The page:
If 3σ results are wrong half the time, does that mean 6σ results are wrong all the time?
The social networks are a-buzz over the claim of a significant detection by the OPERA experiment of a neutrino pulse propagating superluminally over a 750 km baseline from CERN to the Gran Sasso lab.
You heard the claim – neutrino pulse generated 400 GeV protons fro the old Super Proton Synchrotron.
Every 6 secs a kicker magnet bumps two 10.5μs wide proton pulses, separated by 10ms.
These crash into a 2m graphite target (that is 7 ns travel time through target);
the mesons (π and K predominantly) are focused into a 1 km vacuum tunnel where they decay, with decay products clearly in a narrow beam down the tunnel, aimed right at the heart of Italy (isn’t that an act of war or something?) and some of the resultant neutrinos blow through the Gran Sasso lab chamber, where a few of them scatter and give a signal.
The experiment is optimizes for 17GeV ν production, with primary science goal of looking at mu-tau oscillations.
The 10,000 nsec wide pulse of neutrinos is cleanly detected at Gran Sasso, that is not in question. The claim is that the neutrinos are, on average, 60 ns early – ie that they are traveling very slightly faster than light – light travel time over the distance is about 2.5 ms,
or 2.5 million nanosecs.
So, I thought I’d better read the bloomin’ thing…
The claim is based on a statistical analysis of the distribution of the proton beam, vs the distribution of the neutrino arrival times, and is sensitive to the leading and trailing edges of the signal.
The authors claim a combined random and systematic error budget of 10 ns, and therefore a tentative 6σ detection of faster than light transport of the neutrino pulse.
The decay tunnel is 3 μs long, or about 50 times longer than the anomalous early arrival, the mesons enter the tunnel at speeds extremely close to the speed of light.
There are several interesting points in the blog posts below, including the comments:
One is the obvious, that the claims strongly contradicts the speed limits on neutrinos from Kamiokande detections of neutrinos from SN 1987a.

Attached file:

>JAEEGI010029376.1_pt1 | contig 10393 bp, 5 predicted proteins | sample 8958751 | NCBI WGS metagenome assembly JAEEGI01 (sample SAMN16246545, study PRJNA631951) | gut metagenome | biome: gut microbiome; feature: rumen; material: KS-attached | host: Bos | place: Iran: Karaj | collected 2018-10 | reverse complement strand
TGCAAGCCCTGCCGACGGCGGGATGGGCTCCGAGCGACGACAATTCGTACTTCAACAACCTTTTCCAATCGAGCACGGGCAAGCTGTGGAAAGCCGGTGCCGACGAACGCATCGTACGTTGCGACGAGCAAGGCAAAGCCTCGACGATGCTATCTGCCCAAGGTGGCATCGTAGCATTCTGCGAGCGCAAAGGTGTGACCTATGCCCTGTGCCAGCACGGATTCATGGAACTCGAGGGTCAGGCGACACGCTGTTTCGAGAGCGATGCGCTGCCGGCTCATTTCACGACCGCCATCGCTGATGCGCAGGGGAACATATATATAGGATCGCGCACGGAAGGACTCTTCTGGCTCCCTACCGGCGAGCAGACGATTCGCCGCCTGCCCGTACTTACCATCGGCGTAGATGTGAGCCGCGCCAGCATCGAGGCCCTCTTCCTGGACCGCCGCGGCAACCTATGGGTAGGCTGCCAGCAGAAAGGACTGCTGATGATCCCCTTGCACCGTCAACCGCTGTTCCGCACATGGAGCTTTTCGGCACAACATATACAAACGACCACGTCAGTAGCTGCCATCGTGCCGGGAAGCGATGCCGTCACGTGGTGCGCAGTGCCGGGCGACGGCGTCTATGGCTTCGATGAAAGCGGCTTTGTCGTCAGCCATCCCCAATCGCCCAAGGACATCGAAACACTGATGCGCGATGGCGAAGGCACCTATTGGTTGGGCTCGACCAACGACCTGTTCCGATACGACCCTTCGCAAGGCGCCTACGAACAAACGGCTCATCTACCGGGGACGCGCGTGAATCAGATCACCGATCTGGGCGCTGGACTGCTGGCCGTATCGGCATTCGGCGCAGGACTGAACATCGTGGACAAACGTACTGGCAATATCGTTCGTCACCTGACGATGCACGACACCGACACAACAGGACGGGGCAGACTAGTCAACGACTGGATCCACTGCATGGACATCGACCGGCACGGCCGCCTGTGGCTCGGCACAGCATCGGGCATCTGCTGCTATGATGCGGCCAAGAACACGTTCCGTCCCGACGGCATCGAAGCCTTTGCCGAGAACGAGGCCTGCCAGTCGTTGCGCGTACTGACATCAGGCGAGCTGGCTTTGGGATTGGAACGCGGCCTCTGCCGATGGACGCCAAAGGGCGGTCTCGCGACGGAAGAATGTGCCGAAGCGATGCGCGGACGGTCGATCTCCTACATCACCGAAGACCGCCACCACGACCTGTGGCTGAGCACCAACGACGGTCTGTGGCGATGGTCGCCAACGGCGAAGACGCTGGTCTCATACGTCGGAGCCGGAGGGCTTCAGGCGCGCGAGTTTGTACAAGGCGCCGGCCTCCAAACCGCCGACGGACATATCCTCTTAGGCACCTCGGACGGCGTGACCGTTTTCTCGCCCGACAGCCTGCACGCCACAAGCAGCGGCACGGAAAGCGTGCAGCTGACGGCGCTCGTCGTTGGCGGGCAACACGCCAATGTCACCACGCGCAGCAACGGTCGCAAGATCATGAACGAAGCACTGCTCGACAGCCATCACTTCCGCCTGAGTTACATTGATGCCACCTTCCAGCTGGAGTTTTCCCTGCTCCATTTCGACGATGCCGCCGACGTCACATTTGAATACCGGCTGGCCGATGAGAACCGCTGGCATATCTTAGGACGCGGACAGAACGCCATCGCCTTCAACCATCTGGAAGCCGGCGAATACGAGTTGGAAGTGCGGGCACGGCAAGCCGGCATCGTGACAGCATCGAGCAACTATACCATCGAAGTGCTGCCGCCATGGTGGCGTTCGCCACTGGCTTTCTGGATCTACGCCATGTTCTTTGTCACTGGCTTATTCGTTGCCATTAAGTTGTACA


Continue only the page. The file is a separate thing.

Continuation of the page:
Those were anti-electron neutrinos, not muon/tau neutrinos, and at about 1,000 times lower energy.
Note there were controversies about an earlier neutrino burst detected at Mont Blanc, but even if real, the time difference is inconsistent with the propagation speed claimed here.
Secondly, there is concern about the local clocks, which are used to synch back to the GPS master clocks.
Butterworth makes an interesting point, namely that the actual detectors are in a particular location in the neutrino beam, which is about 3 km wide by the time it reaches Gran Sasso, this could bias the arrival time, there is a tiny bit of curvature on the beam front.
Finally, Eric asks whether they really used the geodesic distance, rather than the chord distance, which would be embarrassing, but the distance difference is close to the claimed time difference.
The claimed distance is 730534.61 ± 0.20 m
60 ns corresponds to a distance error of 20
mm m – (oops, my bad, typo. The “100 times the 20cm” is correct of course)
or about 100 times the claimed distance precision.
Note the very impressive relative changes in the distances due to geology are irrelevant if the baseline distance is erroneous because of confounding of geodesic distance and l-o-s distance, unlikely as that may be.
The statistics are based on about 16,000 neutrino interactions generated from about 1020 proton events.
So, what do I make of it?
Well, along with 99.87% of physicists, I am very skeptical.
It is almost certainly due to either a “silly error” – like the question about geodesic vs direct distance, or it is due to a subtle systematic error that the team overlooked but will be beaten out by the hordes of people reading over the paper this week.
A very, very faint possibility is that either relativity is wrong; or, muon neutrinos are weakly tachyonic; or, the neutrino tunneling between flavours is evidence of some funky stringy higher dimensional tunneling, and the geometry is weakly non-3D.
All of those are interesting, very interesting, but unlikely.
If the effect is real, the the NuMI/MINOS experiment in the US at Fermilab and Soudan ought to be able to see something.
An even more elegant experiment could also be done, by coupling the neutrino detector at Gran Sasso to the kick magnet timer at the SPS in CERN.
After about 100,000 or so pulses, the OPERA detection ought to shut off the SPS injection before the beam is fired…
of course the world would then also probably vanish in a puff of logic, or the Sun goes unstable, or a huge earthquake destroys Gran Sasso just in time to save us and sustain the Causality Protection Conjecture.
In the mean time, I confidently predict that hundreds of theorists will come up with thousands of possible explanations, most or all of which will be completely wrong.
These will be comfortably outnumbered by the not-even-wrong speculations in social media.
All of these will be entertaining for a while, then become tedious, and then be quietly resolved.
The most interesting applications of this would of course be for signaling; however there private enterprise is way ahead of us, and clearly some very clever hedge fund with deep pockets has already co-located neutrino detectors at the exchanges to front run everyone else.
Its just engineering really.
Explains a lot…
PS: More Sean at CV